The conservative ideologues who long have liked the idea of changing Illinois law to permit people to carry pistols on their persons while out in public (they say it’s for self-protection, but I wonder if they just get off on the idea of being able to use the weapon on another human being) are claiming a significant jolt for their pet cause.
Every police officer I have ever known has hated the idea of “concealed carry” because they’re wary of anything that puts more weapons on the street.
YET THE ILLINOIS Association of Chiefs of Police, which engages in some lobbying of the Legislature on issues related to police (they hate the idea of medical marijuana and think cars should be required to have two licenses plates – instead of one), came out last month and said it no longer opposes “concealed carry.”
They’re not the only group related to police officers that says it can support a means by which people would be issued permits that would let them carry that pistol in a shoulder holster or tucked in a purse (so long as they don’t tuck it in the back of their waistband).
The Chicago Police Sergeants’ Association made its own stance in favor of “concealed carry” earlier this year. Although a part of me wonders if their support for the measure is just a means by which they can be cantankerous and disagree with the top brass.
Interim Chicago Police Superintendent Terry Hillard made it known this week he still hates the idea of people walking around Chicago with handguns and thinking they will encounter a situation in which they would be legally capable of using them.
THE CHIEFS ASSOCIATION is a little different. But since that group represents the interests of law enforcement types outside of Chicago and whose current board of officers includes people from Champaign, Momence and Sherman (a Springfield suburb), I wonder if this is just a group inclined to think it wants to be opposed to Chicago – which has been the leader in keeping measures such as “concealed carry” from becoming law in Illinois.
What is different this year is that the gun-types who have been eager for this measure for decades are feeling a little emboldened. The fact that Richard M. Daley is now a political lame duck (with Rahm Emanuel making the mayoral appearance on Friday at Wrigley Field for the Chicago Cubs’ Opening Day festivities) makes them feel the time is now to strike to get this measure passed by the General Assembly and Gov. Pat Quinn into law.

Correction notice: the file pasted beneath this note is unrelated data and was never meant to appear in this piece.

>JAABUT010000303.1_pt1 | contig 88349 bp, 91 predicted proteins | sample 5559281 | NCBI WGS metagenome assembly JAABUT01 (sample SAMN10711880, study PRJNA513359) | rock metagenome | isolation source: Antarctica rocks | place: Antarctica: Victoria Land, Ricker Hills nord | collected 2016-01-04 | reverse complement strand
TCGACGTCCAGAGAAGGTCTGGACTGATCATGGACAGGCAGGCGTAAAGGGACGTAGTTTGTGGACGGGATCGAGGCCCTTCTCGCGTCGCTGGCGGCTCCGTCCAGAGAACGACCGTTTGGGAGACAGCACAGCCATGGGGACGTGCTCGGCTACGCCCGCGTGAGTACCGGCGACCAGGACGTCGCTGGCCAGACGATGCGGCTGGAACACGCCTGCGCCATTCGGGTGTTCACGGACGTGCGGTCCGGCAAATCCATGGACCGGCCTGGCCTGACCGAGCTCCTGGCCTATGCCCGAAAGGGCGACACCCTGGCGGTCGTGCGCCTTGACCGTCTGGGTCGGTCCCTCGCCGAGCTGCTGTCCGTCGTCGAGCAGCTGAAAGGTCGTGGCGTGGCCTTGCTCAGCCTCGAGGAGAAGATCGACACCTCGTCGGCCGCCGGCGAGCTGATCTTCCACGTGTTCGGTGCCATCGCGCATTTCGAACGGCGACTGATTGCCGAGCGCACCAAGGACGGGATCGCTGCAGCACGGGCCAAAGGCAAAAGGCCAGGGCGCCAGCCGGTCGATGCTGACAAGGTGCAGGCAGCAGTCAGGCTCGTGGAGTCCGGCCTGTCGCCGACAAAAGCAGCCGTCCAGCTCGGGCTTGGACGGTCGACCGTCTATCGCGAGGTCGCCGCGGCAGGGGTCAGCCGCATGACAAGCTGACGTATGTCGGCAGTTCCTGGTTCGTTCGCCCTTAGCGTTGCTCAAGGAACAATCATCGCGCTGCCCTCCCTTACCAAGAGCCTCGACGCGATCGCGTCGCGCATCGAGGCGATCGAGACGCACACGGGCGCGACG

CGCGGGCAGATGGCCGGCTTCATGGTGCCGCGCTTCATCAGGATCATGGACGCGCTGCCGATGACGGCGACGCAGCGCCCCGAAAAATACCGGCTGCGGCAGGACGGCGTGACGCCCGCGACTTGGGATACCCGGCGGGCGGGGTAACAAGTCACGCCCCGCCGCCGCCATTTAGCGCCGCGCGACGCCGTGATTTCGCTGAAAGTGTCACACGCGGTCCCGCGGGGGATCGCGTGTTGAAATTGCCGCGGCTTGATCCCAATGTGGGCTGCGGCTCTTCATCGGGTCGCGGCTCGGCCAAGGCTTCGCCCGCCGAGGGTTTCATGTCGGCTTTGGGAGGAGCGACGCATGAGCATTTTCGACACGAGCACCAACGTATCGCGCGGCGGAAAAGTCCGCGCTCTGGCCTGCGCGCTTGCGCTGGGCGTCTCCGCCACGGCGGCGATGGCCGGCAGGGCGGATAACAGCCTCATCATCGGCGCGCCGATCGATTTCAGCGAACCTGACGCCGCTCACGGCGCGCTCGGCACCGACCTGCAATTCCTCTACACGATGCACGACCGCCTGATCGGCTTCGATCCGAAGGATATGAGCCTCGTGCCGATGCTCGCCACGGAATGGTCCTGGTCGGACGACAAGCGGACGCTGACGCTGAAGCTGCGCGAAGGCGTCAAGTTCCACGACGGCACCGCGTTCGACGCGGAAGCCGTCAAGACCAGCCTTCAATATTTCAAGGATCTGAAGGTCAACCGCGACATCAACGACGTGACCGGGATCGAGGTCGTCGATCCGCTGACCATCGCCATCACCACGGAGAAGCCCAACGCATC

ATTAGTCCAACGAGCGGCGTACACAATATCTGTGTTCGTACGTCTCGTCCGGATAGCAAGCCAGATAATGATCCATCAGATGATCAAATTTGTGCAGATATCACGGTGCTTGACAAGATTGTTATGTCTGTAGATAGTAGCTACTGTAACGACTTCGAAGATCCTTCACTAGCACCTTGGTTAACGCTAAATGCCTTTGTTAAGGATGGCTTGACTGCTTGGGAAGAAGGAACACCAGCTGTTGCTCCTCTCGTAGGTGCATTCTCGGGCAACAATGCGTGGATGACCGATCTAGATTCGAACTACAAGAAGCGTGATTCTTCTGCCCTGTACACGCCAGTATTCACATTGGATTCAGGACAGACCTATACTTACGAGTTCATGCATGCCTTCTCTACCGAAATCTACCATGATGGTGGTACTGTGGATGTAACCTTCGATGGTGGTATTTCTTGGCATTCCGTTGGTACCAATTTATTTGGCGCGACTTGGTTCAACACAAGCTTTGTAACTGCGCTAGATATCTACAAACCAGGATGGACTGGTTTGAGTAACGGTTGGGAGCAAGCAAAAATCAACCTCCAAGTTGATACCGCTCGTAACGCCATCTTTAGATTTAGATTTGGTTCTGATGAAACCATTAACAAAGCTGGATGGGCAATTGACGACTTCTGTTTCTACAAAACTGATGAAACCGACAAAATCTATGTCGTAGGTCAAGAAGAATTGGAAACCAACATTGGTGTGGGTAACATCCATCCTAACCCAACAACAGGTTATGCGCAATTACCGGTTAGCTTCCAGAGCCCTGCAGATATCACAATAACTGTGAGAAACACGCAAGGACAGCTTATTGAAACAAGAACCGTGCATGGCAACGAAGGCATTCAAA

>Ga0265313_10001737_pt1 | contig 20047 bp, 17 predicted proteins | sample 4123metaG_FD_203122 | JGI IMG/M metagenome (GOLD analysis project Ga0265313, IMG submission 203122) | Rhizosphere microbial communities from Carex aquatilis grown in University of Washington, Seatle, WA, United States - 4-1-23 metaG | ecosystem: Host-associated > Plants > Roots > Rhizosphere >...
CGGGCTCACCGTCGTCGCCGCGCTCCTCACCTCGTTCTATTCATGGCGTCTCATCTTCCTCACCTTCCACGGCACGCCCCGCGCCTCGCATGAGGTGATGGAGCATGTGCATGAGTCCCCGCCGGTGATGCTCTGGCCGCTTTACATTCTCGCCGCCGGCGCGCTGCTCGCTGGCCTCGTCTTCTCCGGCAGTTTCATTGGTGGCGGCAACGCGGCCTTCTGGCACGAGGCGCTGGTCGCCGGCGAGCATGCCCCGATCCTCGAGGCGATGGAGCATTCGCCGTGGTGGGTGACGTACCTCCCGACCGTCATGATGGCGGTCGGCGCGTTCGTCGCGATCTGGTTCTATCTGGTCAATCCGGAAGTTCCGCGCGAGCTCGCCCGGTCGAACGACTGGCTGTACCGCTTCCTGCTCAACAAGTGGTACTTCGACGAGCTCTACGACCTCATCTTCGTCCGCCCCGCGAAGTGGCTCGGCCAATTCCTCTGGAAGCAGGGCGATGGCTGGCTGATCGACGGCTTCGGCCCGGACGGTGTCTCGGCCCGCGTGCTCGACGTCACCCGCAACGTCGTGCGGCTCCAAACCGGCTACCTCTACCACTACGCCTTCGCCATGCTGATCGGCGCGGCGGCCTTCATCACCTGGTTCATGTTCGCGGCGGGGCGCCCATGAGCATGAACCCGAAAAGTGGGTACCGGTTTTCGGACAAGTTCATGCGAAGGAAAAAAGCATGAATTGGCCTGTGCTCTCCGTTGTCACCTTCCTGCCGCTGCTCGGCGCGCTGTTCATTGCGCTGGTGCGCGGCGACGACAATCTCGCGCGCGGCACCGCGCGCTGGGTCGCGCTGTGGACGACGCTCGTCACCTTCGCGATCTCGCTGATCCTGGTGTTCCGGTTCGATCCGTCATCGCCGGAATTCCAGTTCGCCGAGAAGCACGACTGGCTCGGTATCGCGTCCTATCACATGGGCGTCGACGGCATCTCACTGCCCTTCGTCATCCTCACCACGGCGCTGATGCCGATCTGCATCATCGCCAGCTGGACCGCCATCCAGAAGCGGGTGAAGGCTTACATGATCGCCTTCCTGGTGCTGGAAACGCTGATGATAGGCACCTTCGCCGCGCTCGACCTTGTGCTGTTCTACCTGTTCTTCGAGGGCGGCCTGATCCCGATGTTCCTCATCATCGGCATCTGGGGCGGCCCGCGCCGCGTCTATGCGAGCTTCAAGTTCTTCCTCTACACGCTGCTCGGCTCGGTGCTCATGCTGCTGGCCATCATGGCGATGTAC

There also is the fact that our state government has made some serious moves on issues ranging from marriage to capital crimes, and has taken a progressive stance that makes Illinois among the leaders in the nation.
That actually has some political people feeling that some sort of bone should be thrown to the conservative ideologues – particularly those from outside of Chicago who are willing to have the “Democrat” label attached to their name.
THAT “BONE” COULD well wind up being allowing someone to issue a card that permits the bearer to have that holstered pistol on his (or her) person.
Personally, I think it is a bad trade-off, although I am aware there are individuals who will vehemently disagree with me to the point where I’d be concerned about them ever having a pistol in their presence.
If anything, I think that situation confirms my stance on this particular issue, which is that we ought to regard firearms ownership as being similar to owning a car – some people should be prohibited from driving.
So what will happen? I’m not about to venture a guess, particularly since news reports indicate that state Rep. Brandon Phelps, D-Harrisburg (who includes the National Rifle Association among the groups that have endorsed his electoral bids for the state Legislature) himself admits his “concealed carry” bill will be amended between now and the time when it meets its ultimate fate this spring.
HE ALSO SAYS he’s negotiating with law enforcement groups to try to get their strong support – appealing to the naturally conservative ideological nature many of these police officers have to get them on board with a bill desired by many conservative ideologues, particularly in the outer reaches of Illinois where Paducah, Ky., or Cape Girardeau, Mo. (Rush Limbaugh’s birthplace) are a more real daily-life presence than Chicago.
This is one of those perennial issues on the Springpatch Scene. I can remember all the same talking points on this issue coming up in the debate that occurred when I covered the Illinois Statehouse more than a decade ago.
Is this an issue whose time has finally come? Or will the urban majority that comprises more than two-thirds of Illinois’ population keep this measure in check for yet another year?